Enter Shikari’s Rou Reynolds on mindfulness and battling anxiety

The frontman talks to us about battling stigma for mental health week

Enter Shikari frontman Rou Reynolds has spoken out about using mindfulness to manage his anxiety.

The frontman has been very vocal about 2015 became his “year of hell” when “everyday anxiety” led to crippling panic attacks and insomnia. Realising that vulnerability was a natural part of being human became a driving inspiration behind their acclaimed 2015 album ‘The Spark‘, and now Reynolds is keen to further normalise the conversation around mental health.

“I feel like we’re finally getting somewhere and that it’s getting into mainstream culture,” Reynolds told NME. “The worst affected about the negative connotations that come with this are males, and it’s in now in their consciousness.

“Thinking people like those interested in psychology and sociology are probably going to have navigated these generalisations about men and how we shouldn’t show particular emotions and we shouldn’t show vulnerability and that kind of shit – those people will now see how ridiculous the societal expectations of men were.”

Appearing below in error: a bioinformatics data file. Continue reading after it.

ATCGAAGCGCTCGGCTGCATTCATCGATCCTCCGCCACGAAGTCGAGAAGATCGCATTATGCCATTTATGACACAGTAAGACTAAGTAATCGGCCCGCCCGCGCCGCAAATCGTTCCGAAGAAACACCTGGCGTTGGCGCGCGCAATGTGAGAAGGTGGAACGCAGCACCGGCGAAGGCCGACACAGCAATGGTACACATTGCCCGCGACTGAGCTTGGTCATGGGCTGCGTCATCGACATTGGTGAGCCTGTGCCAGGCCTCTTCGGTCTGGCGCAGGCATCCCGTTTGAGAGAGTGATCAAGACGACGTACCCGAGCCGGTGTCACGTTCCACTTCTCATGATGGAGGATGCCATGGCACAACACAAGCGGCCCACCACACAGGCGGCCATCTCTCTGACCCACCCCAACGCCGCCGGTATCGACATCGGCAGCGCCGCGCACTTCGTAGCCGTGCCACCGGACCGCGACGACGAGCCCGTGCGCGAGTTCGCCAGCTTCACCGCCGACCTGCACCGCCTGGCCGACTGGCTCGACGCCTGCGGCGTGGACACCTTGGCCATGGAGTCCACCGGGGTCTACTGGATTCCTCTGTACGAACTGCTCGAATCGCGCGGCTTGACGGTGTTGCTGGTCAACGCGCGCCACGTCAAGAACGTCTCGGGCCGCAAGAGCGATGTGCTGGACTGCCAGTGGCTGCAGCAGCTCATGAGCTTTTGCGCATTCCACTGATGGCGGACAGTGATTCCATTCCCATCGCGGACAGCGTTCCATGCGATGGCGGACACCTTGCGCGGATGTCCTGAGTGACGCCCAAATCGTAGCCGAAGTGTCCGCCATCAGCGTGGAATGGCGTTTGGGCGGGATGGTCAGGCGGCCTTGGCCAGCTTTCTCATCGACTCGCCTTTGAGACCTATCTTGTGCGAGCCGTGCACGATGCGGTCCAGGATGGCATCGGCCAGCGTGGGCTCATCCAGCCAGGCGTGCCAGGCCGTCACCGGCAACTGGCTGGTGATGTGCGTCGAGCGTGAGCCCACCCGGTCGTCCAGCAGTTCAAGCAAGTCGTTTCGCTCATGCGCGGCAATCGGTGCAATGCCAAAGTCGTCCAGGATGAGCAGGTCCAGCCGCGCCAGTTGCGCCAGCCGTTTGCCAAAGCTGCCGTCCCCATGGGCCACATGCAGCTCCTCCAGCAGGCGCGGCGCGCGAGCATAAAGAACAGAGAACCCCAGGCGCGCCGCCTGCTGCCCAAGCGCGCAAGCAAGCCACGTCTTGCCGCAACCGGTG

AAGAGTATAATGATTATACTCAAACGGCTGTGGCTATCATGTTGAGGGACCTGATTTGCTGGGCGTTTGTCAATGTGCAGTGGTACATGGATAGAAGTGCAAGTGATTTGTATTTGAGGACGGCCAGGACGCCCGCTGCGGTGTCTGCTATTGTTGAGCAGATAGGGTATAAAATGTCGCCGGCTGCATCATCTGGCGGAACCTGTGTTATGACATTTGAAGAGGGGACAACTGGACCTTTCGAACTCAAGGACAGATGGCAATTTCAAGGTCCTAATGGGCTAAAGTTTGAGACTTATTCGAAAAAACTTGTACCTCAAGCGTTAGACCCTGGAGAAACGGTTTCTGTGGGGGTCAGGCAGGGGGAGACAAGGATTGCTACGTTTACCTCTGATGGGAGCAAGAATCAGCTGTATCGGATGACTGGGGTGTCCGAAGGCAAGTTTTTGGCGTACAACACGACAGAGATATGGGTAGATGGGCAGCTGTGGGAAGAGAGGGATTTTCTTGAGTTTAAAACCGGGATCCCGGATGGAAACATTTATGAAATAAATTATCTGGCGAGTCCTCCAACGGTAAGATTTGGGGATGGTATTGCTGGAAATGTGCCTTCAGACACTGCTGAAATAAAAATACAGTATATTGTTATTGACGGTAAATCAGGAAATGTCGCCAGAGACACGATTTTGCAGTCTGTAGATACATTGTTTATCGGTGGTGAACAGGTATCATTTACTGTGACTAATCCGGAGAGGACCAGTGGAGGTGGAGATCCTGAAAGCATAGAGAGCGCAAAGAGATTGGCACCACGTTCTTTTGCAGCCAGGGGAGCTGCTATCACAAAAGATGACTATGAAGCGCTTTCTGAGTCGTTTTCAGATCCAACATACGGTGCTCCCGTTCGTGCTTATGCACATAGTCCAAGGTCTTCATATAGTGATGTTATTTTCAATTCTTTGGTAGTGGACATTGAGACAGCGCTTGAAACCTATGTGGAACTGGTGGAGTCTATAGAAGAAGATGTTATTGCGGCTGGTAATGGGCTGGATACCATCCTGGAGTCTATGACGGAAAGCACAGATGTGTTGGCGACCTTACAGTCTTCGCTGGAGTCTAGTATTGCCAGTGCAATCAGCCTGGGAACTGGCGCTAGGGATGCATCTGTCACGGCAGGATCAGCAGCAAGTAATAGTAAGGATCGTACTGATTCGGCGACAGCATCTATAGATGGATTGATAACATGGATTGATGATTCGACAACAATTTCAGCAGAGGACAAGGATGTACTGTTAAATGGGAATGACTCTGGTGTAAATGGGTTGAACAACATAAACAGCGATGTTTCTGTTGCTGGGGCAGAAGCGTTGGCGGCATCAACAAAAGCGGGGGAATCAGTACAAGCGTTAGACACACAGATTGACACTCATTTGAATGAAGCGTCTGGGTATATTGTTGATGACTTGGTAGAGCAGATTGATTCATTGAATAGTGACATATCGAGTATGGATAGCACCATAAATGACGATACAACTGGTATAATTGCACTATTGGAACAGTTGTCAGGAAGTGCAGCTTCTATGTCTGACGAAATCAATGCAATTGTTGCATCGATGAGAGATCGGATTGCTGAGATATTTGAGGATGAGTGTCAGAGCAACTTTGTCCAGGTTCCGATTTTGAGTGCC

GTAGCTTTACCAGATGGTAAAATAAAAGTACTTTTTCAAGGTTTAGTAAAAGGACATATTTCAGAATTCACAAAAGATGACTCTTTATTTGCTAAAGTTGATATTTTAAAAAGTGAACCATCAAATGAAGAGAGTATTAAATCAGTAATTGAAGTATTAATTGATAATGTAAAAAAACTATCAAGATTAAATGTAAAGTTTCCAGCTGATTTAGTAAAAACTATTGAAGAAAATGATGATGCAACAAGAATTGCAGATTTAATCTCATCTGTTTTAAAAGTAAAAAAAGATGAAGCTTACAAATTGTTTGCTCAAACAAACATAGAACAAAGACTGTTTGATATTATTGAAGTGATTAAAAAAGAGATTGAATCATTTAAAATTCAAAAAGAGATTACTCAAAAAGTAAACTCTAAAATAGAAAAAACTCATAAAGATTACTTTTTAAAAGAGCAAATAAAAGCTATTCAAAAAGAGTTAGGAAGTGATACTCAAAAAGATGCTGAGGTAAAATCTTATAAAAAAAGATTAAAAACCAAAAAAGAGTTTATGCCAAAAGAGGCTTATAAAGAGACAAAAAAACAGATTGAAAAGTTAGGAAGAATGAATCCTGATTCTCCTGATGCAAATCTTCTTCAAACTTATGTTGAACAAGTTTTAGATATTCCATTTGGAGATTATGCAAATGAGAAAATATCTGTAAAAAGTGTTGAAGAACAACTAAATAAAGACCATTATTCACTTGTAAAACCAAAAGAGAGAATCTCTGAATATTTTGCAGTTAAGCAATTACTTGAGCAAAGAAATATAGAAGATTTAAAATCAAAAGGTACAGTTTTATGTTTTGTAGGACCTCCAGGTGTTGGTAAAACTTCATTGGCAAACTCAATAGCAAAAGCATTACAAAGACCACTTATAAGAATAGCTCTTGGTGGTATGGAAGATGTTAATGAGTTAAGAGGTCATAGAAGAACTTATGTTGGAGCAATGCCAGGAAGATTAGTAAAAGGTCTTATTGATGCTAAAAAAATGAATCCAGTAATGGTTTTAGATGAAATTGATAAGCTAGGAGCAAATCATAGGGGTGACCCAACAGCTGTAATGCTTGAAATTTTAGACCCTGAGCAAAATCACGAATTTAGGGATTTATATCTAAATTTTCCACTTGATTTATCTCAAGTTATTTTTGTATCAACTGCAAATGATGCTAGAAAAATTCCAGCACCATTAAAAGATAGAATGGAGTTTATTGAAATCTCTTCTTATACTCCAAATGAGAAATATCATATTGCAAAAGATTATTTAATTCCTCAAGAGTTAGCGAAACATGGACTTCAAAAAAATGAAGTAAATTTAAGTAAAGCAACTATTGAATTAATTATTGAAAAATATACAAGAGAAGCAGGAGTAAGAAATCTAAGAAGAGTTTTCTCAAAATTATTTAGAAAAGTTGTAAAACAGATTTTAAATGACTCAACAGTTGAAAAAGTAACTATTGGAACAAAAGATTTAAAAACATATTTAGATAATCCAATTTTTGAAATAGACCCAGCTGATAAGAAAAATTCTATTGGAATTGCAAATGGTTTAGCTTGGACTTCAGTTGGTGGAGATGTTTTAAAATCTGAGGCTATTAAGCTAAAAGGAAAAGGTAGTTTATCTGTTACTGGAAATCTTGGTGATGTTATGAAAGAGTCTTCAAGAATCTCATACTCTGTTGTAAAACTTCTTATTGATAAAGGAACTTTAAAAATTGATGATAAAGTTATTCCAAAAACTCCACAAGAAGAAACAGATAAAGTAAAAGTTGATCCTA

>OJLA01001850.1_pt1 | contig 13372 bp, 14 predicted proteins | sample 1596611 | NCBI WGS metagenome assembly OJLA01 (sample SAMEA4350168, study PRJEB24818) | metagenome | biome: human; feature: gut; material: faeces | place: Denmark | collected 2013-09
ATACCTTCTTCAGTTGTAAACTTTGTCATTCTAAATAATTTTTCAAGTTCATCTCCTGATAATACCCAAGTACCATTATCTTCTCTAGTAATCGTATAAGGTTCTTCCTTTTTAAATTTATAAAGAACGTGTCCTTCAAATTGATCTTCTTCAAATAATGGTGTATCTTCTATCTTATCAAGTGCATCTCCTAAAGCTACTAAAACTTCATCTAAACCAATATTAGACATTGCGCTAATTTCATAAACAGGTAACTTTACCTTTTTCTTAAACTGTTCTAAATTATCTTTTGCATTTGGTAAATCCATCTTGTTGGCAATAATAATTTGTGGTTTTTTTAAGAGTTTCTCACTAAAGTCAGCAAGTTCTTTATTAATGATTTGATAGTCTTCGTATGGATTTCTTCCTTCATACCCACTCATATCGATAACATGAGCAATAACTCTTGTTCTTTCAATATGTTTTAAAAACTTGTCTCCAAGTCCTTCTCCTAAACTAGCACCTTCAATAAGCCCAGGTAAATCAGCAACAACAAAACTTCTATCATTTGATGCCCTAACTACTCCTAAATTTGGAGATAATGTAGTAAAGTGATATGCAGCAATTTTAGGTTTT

“Now it’s getting into the mainstream, we can properly effect people who have been struggling really badly with these types of generalisations.

Enter Shikari

Asked about how he manages his own anxiety and panic attacks, Reynolds replied: “For me, I talk a lot about having ‘a toolbox’ – having things to combat it and turn to when there are days when things are more of a struggle than normal. One of the biggest things is that people are often so caught up in an emotion or the inner experience of anxiety, that it’s hard to step out of it and think about what they’re feeling or why they’re feeling this.

“It’s almost like an automatic thing. It’s like breathing. You don’t know you’re doing it. People just get lost in thought. Things like mindfulness, yoga and just making music can take you out of that automatic thought process of rumination.”

He added: “It’s about getting people to step out of the onslaught of negative thought and getting the tools to be able to free yourself from it.”

By Andrew Trendell and Nick Reilly